By JAN LARSON McLAUGHLIN BG Independent News   Several businesses and apartments in downtown Bowling Green were evacuated Thursday evening after dangerously high levels of natural gas were detected in the area. Laura Wicks, of Grounds for Thought, said that she noticed the gas smell shortly before 6 p.m. The coffee shop and Coyote Beads, both on the west side of the 100 block of South Main Street, were shut to the public after that because of the gas smell. Owners of those two businesses and Lahey Appliance & TV said Columbia Gas teams were in their stores working on gas lines earlier in the day on Thursday. The natural gas company has been working in the downtown area all summer replacing old gas lines. Wicks said a Columbia Gas employee was on the scene, and told her and Gayle Walterbach of Coyote Beads that he needed to call in more help to handle the problem. However, the Bowling Green Fire Division was not notified of the gas leak until nearly two hours after the smells were noticed, when Columbia Gas called 911. “We were never notified until 8,” Fire Chief Bill Moorman said on Friday. When the fire division arrived downtown, the smell of natural gas was obvious. Atmospheric tests done by firefighters showed high levels of gas. “The gas levels were at a dangerous level,” Moorman said. The fire chief classified the gas levels as being in the “lower explosive limits.” “It was getting to the point that a spark, anything can really set it off,” Moorman said. “Pretty much anything ignites natural gas.” The Bowling Green Police Division joined the fire division in evacuating the businesses and residents in the general area of the leak in the 100 block of South Main Street. The street was also closed to traffic to limit the risks. “Fortunately, after 8 p.m. most of the businesses are closed anyway,” Moorman said. The Columbia Gas spokesperson for the Bowling Green project was not available Friday afternoon, but Moorman said the crew members on the scene Thursday evening said they were having difficulty shutting the leak, and were initially unsure if the leak was from an old or new line. The fire division ventilated the affected buildings and stayed on the scene until about 11:20 p.m. “It was a dangerous situation. It was handled well by police and fire,” Moorman said. However, city officials do have some concerns about how the leak was handled by Columbia Gas. Those issues will be raised on Monday or Tuesday, when city leaders plan to meet with Columbia Gas representatives. “We’ve got concerns like everybody else,” said Assistant Municipal Administrator Joe Fawcett. “We want to share the concerns of the public.” Moorman is also anxious to discuss how a leak can be handled in the future. “We need to come up with a better procedure if it ever happens again,” he said. The fire division has always encouraged the public to report suspected gas leaks. “What we always recommend is if anyone smells anything, call 911,” Moorman said. “Safety is our primary concern. We prefer to err on the side of safety.” Cheri Pastula, communications and community relations manager for Columbia Gas, responded Friday evening and said the fire division was notified when the gas company knew…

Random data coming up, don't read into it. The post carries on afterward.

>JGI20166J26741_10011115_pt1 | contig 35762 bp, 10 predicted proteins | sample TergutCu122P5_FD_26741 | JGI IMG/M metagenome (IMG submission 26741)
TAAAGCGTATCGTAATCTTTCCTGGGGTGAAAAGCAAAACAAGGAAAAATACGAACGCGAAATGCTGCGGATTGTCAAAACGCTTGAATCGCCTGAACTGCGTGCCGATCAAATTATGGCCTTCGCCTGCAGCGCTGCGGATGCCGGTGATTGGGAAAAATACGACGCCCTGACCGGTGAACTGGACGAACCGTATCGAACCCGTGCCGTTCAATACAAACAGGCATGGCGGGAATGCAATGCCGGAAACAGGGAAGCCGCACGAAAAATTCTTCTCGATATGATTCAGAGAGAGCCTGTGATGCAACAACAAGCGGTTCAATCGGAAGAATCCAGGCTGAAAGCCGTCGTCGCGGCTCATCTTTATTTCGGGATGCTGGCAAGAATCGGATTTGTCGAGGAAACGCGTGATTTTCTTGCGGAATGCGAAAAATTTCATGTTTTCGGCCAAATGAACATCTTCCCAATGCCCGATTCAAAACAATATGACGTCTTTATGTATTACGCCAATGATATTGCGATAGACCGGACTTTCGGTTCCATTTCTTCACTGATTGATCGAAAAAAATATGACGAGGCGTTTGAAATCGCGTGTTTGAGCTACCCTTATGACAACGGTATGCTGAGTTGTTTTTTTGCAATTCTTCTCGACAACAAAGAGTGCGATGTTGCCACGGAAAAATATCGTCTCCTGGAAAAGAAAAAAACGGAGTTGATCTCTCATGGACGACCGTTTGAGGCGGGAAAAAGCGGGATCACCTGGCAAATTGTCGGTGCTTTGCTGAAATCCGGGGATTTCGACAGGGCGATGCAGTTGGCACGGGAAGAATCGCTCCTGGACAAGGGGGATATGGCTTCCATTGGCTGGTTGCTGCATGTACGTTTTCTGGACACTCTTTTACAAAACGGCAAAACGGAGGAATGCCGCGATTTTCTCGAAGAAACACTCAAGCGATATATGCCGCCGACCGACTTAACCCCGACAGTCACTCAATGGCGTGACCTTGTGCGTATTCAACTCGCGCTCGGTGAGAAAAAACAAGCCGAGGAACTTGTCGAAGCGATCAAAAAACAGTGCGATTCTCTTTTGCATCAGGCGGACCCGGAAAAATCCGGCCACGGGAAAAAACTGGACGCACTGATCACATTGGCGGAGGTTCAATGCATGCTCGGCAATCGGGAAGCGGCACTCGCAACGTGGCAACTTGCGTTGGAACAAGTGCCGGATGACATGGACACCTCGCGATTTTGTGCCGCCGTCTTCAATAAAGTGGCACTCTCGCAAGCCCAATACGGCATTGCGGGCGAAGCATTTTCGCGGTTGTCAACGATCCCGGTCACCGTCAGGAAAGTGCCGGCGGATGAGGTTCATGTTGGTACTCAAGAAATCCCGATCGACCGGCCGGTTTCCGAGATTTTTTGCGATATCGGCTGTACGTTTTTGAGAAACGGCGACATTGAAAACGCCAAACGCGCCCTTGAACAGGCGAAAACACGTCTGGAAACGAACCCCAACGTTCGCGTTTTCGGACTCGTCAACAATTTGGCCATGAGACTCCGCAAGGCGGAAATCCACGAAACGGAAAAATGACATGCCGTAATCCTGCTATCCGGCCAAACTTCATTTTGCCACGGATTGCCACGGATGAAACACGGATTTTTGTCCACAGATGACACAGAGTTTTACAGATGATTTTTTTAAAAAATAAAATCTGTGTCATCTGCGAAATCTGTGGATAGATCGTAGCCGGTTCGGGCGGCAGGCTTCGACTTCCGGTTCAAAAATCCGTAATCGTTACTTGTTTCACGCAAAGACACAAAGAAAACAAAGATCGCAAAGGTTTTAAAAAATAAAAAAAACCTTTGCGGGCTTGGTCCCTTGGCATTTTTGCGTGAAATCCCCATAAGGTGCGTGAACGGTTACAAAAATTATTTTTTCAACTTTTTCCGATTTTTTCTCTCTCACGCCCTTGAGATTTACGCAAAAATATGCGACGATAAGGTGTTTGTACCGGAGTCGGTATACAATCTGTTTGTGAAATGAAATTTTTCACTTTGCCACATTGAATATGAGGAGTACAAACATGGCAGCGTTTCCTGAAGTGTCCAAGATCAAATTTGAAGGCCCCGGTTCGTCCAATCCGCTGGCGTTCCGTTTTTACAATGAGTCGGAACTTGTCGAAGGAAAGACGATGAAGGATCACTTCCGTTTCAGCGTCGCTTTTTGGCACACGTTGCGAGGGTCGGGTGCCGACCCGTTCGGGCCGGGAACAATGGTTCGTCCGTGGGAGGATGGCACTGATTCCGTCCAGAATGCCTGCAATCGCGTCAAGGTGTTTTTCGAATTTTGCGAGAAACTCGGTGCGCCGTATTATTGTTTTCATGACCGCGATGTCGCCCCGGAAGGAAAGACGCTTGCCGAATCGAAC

Eric Steckel puts the pedal to the metal when he plays the blues